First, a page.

Where are the Republicans? That’s the question the country has been hearing, and asking, during the first 15 months of the Trump presidency. Where are the GOP leaders in Congress willing to question their president when he bullies, stirs discord, and undercuts the rule of law? A few have done so, but they tend to be the ones heading for the exits, while most of those remaining stay mute.
But Trump’s behavior has grown more dangerous. He has fanned flames of a possible trade war with China, congratulated Vladimir Putin on his sham election without confronting him about Russian interference in the 2016 U.S. election, and suggested he has the power to fire special counsel Robert MuellerRobert (Bob) MuellerAn unquestioning press promotes Rep. Adam Schiff's book based on Russia fiction Senate Democrats urge Garland not to fight court order to release Trump obstruction memo Why a special counsel is guaranteed if Biden chooses Yates, Cuomo or Jones as AG MORE. If Republicans in Congress stand by as acquiescent observers while Trump leads us into war in Syria, attempts to destroy the Mueller investigation, or otherwise ignores constitutional constraints, the GOP will lose its standing as a great political party.
In 1940, top GOP officials urged Wendell Willkie, the Republican presidential nominee, to attack Franklin Roosevelt for sending aid to Britain and thereby bringing the U.S. closer to war. Willkie refused and stuck with his deeply held belief that the threatened democracies of Europe deserved our help. After losing the election, but with a strong enough showing to make a claim on the 1944 Republican nomination, Willkie made a courageous decision that effectively put that prospect out of reach. Over vigorous protests by the GOP, Wilkie testified forcefully before the Senate on Roosevelt’s lend lease bill providing arms and food to allies around the world. While previously in doubt, the bill passed with his strong support. Roosevelt said later of Willkie, “He was a Godsend to this country when we needed him most.”
In 1950, Margaret Chase Smith, a new senator from Maine, challenged a senator from her own Republican Party, Joseph McCarthy of Wisconsin. Soldly told her colleagues, “Those who shouted loudest about Americanism all too frequently ignored such basic principles of Americanism as ‘the right to criticize, the right to protest, the right to critical thought.’” Her words made a deep impression on many, including Harry Truman who said that her “declaration of conscience was one of the finest things that has happened here in Washington in all my years.”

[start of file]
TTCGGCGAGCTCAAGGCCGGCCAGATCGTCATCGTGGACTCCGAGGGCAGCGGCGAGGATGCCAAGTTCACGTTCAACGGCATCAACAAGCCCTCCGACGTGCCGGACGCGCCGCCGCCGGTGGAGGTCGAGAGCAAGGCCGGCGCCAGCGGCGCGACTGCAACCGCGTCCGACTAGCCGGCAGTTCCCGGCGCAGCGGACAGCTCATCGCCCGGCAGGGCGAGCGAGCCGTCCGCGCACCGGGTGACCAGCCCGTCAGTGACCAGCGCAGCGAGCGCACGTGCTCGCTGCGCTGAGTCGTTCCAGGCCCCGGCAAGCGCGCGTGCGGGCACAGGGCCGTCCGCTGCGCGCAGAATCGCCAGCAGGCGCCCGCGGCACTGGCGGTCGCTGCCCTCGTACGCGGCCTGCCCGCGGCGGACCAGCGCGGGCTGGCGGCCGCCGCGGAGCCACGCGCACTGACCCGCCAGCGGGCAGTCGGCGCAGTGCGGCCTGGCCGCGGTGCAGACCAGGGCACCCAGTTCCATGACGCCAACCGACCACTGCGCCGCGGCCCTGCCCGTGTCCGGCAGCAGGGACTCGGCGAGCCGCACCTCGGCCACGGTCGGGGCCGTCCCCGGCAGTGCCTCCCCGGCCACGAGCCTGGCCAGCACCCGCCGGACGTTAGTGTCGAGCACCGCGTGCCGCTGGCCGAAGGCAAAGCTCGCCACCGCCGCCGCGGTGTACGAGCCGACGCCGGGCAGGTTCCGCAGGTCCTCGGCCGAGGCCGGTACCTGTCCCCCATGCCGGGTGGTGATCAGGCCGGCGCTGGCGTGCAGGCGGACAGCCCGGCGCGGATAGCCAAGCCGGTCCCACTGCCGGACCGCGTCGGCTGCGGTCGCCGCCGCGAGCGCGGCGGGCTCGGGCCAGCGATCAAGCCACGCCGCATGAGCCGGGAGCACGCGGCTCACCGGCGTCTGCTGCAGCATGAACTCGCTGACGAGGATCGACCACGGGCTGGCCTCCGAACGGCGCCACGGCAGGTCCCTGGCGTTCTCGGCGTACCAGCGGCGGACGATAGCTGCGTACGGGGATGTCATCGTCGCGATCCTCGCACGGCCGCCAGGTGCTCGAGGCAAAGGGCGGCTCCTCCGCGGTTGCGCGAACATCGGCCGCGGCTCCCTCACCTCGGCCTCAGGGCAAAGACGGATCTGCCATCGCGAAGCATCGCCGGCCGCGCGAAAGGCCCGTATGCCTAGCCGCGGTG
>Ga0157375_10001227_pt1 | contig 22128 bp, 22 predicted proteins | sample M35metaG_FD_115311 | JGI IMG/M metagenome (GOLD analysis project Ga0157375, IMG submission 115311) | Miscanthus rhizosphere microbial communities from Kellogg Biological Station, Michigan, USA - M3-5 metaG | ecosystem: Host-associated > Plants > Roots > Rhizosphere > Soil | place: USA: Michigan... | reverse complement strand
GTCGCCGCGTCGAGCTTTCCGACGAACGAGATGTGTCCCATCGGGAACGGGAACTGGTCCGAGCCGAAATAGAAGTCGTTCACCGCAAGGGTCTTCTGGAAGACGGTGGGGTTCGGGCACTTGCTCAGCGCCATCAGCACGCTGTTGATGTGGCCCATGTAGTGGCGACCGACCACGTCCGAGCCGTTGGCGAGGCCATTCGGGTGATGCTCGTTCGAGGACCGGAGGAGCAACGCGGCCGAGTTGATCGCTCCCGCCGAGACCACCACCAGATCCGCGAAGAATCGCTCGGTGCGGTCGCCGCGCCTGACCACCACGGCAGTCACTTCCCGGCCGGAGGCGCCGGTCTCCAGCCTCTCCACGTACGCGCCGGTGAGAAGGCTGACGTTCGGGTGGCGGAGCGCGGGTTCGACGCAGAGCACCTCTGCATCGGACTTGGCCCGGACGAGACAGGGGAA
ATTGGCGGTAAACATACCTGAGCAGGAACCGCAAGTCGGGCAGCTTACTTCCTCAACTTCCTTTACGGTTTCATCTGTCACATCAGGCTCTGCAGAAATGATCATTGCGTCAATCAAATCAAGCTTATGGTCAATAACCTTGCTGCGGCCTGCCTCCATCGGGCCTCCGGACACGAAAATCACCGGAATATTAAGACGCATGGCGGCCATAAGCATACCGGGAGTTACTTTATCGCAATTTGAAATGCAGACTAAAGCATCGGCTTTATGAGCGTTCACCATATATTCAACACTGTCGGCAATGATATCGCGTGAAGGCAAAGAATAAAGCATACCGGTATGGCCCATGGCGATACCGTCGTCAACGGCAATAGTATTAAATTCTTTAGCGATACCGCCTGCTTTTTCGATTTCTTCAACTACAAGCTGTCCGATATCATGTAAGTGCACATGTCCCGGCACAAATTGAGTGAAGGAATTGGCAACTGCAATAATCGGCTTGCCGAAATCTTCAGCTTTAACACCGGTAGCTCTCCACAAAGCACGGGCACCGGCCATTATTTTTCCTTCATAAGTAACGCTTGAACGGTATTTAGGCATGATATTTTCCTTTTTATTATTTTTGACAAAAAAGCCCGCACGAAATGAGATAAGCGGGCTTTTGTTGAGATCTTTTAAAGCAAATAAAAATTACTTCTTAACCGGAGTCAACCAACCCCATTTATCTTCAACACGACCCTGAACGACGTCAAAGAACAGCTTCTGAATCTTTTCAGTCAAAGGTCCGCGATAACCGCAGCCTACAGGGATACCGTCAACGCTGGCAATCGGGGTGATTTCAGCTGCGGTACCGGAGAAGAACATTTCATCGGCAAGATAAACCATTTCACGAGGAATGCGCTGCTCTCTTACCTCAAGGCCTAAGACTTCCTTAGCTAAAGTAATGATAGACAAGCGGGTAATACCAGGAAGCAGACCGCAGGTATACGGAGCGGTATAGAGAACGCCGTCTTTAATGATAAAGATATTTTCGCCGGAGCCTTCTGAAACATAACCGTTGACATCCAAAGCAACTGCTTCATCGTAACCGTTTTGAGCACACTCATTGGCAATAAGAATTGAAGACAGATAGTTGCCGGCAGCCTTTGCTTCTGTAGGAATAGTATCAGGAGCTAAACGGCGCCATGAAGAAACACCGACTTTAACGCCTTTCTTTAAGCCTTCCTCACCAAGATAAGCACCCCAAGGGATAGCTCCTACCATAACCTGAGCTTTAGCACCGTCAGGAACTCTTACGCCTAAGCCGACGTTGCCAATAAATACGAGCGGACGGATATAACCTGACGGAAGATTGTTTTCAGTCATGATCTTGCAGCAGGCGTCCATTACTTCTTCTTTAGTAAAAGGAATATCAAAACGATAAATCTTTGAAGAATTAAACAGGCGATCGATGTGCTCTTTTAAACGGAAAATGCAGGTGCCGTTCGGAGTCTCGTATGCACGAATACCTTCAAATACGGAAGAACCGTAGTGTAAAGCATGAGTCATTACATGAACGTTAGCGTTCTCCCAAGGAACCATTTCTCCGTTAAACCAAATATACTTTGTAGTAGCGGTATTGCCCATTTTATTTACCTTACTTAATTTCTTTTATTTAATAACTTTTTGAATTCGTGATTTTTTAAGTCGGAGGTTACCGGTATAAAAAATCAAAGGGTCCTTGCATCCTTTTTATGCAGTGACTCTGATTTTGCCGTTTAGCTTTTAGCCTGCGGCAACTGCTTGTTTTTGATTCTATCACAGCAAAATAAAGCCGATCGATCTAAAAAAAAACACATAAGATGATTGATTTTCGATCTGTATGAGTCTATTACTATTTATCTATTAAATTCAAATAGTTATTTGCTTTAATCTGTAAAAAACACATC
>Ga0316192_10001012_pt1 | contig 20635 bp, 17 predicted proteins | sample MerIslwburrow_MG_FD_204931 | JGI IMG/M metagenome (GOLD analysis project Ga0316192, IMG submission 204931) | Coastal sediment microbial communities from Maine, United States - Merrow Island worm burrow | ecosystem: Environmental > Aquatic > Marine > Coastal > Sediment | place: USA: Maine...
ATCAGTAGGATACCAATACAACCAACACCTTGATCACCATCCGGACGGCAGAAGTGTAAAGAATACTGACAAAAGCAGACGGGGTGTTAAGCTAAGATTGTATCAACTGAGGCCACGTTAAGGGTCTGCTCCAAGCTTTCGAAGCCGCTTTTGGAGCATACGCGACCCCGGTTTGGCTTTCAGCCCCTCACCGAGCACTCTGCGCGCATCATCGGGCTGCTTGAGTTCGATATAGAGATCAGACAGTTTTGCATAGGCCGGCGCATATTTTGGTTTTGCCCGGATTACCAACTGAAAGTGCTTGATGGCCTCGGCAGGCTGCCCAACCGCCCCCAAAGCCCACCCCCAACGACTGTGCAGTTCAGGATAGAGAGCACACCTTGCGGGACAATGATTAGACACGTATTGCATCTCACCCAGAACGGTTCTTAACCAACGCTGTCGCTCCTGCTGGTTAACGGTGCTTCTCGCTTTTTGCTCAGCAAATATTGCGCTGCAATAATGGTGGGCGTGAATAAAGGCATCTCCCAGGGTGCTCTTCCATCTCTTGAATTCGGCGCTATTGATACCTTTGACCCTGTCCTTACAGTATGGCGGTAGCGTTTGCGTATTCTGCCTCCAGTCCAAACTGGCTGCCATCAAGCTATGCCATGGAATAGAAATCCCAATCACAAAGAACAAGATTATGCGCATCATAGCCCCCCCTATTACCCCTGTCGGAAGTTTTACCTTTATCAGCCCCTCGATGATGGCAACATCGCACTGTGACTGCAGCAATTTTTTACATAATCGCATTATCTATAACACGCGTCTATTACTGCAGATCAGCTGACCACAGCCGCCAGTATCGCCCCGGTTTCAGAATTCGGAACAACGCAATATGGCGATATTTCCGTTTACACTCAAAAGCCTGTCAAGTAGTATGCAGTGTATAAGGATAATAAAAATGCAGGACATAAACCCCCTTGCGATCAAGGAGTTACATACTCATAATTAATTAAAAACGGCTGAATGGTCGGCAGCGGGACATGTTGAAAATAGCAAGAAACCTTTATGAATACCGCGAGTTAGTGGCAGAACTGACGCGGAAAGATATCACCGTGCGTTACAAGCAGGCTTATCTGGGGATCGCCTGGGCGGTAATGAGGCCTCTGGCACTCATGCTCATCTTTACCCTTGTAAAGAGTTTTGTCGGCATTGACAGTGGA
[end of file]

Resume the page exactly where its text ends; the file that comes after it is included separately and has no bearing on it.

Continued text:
By the summer of 1974, the Watergate scandal was well into its second year, threatening the presidency of Richard Nixon. After scores of hearings, investigations and news reports, culpability for the crime and its cover up appeared to lead to the Oval Office. When one of Nixon’s secret tape recordings revealed the president had ordered a cover-up of the Watergate burglary, it was game over. Momentum for his impeachment appeared unstoppable but Nixon remained silent.
On Aug. 7, 1974, Senate minority leader Hugh Scott, his House counterpart John Rhodes, and Barry Goldwater, the much-admired GOP elder statesman, all paid visits to the White House. Duty called them there for a most unpleasant task. No one had to urge Nixon to resign. They simply showed him that the votes weren’t there to forestall impeachment. The next day Nixon announced he would resign his office, sparing himself and the nation the painful ordeal of impeachment.
Vice President Gerald Ford succeeded Nixon to the presidency and soon declared, “Our long national nightmare is over.” But not quite, because possible criminal charges still hung over the former president for crimes he may have committed while in office. Ford, a stolid Midwesterner known for his decency and integrity, understood that such legal proceedings could extend the “nightmare” for years and impede the country’s ability to deal with its serious problems.
On Sept. 8, 1974, Ford surprised the nation by issuing a full pardon for Nixon. There followed a political firestorm, with Democrats crying foul, and some questioning Ford’s motives. However controversial the pardon was then, it is widely seen today as an act of great courage that in fact put the Watergate episode behind us. But it may have cost Ford, as a similar act of courage had cost Willkie, the presidency.
Other Republican leaders also demonstrated political courage when the time came. Everett Dirksen, the Senate minority leader who at the critical moment in 1964 changed his mind and led 27 other Republicans to end a filibuster, helped the historic civil rights bill to become law. Howard Baker voted for ratification of the Panama Canal Treaties, a vote that may have cost him the presidency as well. These people made courageous decisions to put country first. May their examples be useful in this time of peril. John McCainJohn Sidney McCainRedistricting reform key to achieving the bipartisanship Americans claim to want Kelly takes under-the-radar approach in Arizona Senate race Voting rights, Trump's Big Lie, and Republicans' problem with minorities MORE, bless him, can’t do it alone.
Richard Moe served as chief of staff to Vice President Walter Mondale and was a senior staff member at White House under President Jimmy Carter from 1977 to 1981. He is the author of “Roosevelt’s Second Act: The Election of 1940 and the Politics of War,” published by Oxford University Press.